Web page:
It said: "Those leaders will come under intense pressure to stoke nationalist passions but they need to do the opposite: exercise restraint and practise prudent statesmanship." "The terrorists' "barely concealed ties to Pakistan" suggest that a key objective of the Mumbai assault was to fan the dying flames of Indian-Pakistani conflict, which is all the more reason for both governments to avoid falling into that "treacherous trap". The Indian government's first priority should be to make a crucial distinction for the Indian public and to explain to his people that even if there were Pakistanis among the terrorists, and even if the killers set out from Karachi, that does not mean they were acting on orders from Pakistan's elected civilian government," added the editorial.
India's leaders know that extremist Pakistani groups as well as Al Qaeda have a strong interest in provoking fresh hostilities between Pakistan and India. A revival of India-Pakistan tension could relieve much of the domestic pressure on those groups; it could justify a renewal of support for the local and Afghan Taliban on the part of the ISI; and it could return the domestic focus in Pakistan to the plight of Muslims in Indian-ruled Kashmir. Pakistan's leaders need to co-operate unstintingly with India's investigation into the Mumbai attacks.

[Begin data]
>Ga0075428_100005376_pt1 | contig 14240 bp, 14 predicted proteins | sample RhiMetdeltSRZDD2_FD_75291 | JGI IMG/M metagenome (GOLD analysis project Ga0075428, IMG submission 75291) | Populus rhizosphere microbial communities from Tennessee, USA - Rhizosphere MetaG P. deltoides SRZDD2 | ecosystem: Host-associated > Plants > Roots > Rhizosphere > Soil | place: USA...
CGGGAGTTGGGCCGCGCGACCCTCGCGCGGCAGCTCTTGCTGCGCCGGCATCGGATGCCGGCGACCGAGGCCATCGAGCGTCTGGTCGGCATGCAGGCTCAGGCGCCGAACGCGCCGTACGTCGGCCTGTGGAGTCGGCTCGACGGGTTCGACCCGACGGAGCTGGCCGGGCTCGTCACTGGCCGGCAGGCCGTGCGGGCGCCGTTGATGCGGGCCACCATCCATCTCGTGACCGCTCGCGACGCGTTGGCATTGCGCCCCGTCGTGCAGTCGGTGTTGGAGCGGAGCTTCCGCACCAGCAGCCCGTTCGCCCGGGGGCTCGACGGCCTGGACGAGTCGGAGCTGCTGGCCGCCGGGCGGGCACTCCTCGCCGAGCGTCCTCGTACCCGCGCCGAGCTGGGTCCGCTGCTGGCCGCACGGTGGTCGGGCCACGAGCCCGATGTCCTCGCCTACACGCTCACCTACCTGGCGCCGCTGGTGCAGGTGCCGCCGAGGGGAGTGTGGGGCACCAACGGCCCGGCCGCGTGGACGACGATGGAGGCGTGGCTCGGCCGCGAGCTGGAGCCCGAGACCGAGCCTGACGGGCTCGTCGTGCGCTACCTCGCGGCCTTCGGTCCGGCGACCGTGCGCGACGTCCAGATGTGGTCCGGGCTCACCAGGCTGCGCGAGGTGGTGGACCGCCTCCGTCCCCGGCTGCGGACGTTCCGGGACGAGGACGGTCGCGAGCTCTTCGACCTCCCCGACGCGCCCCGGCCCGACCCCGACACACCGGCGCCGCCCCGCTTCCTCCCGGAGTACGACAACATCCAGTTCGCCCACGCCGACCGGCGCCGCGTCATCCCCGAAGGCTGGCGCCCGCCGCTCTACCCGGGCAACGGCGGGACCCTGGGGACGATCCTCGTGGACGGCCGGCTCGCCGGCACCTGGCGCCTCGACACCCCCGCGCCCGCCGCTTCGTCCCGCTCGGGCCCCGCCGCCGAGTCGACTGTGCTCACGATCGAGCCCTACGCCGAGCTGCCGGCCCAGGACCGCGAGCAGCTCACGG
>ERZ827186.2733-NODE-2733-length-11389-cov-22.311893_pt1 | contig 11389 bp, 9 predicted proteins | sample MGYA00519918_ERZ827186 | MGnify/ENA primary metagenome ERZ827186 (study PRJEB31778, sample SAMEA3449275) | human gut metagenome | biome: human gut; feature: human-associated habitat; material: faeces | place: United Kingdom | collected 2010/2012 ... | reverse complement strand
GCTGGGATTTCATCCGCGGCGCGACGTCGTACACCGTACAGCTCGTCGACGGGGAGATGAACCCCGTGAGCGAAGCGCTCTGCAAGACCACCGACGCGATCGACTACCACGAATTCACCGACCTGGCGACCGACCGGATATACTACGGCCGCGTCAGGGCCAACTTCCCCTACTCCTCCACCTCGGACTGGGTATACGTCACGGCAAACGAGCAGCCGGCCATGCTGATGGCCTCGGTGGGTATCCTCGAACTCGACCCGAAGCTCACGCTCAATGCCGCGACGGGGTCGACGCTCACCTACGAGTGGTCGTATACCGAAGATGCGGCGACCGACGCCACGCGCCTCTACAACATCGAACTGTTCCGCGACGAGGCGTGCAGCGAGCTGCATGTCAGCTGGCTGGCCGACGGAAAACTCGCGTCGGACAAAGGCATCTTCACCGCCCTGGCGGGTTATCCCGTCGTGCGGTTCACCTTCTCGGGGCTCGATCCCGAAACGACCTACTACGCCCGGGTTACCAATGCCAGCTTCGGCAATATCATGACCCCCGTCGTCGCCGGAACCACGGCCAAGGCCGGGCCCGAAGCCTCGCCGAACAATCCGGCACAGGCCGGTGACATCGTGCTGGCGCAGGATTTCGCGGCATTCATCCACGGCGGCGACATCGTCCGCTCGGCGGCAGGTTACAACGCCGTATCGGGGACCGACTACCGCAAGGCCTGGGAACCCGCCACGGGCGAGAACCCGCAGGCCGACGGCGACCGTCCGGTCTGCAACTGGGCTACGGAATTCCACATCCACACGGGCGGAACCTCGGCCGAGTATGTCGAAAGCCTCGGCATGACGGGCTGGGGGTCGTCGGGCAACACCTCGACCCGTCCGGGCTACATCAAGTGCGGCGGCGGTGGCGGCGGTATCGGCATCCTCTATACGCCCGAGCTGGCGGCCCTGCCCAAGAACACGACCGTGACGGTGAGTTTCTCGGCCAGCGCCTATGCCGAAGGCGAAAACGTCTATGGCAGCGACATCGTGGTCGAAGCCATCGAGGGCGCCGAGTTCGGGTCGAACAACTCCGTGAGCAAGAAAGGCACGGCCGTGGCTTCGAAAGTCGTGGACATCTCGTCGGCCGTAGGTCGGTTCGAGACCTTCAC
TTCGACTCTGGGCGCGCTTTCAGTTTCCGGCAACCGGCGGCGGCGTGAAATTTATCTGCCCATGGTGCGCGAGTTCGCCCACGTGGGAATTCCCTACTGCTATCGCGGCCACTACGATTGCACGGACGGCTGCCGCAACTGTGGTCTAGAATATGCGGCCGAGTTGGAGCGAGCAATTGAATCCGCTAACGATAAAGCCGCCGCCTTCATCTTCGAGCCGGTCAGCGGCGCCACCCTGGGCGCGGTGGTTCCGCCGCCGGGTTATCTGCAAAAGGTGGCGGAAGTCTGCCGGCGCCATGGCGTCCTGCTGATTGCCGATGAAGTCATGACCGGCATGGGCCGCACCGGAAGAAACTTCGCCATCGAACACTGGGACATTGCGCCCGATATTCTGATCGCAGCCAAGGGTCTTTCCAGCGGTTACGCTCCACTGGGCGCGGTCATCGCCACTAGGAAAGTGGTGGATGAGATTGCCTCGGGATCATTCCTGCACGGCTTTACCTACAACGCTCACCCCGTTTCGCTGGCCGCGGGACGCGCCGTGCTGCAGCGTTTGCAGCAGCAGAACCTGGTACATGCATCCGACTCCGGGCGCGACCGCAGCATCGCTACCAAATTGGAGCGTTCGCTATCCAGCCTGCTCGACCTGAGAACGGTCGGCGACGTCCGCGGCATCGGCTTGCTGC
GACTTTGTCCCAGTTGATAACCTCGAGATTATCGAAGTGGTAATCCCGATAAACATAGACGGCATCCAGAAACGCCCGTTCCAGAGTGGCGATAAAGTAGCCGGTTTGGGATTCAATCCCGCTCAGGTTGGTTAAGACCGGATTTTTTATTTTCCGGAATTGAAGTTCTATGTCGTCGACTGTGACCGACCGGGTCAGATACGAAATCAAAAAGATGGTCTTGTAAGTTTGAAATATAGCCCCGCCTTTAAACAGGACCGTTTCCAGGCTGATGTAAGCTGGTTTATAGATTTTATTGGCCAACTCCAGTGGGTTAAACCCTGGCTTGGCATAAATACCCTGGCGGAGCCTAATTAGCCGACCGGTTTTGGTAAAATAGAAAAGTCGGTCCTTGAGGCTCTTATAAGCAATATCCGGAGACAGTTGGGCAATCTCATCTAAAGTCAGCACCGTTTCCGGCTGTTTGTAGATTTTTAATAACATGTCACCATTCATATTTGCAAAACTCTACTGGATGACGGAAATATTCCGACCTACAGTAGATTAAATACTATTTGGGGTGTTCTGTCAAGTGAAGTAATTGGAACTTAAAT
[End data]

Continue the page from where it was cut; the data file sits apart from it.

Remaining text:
"And if it turns out that the ISI - which sponsored the Taliban and other militants in the past - was implicated in the Mumbai savagery, Zardari's government will have to come clean and punish the criminals in its midst," it suggested.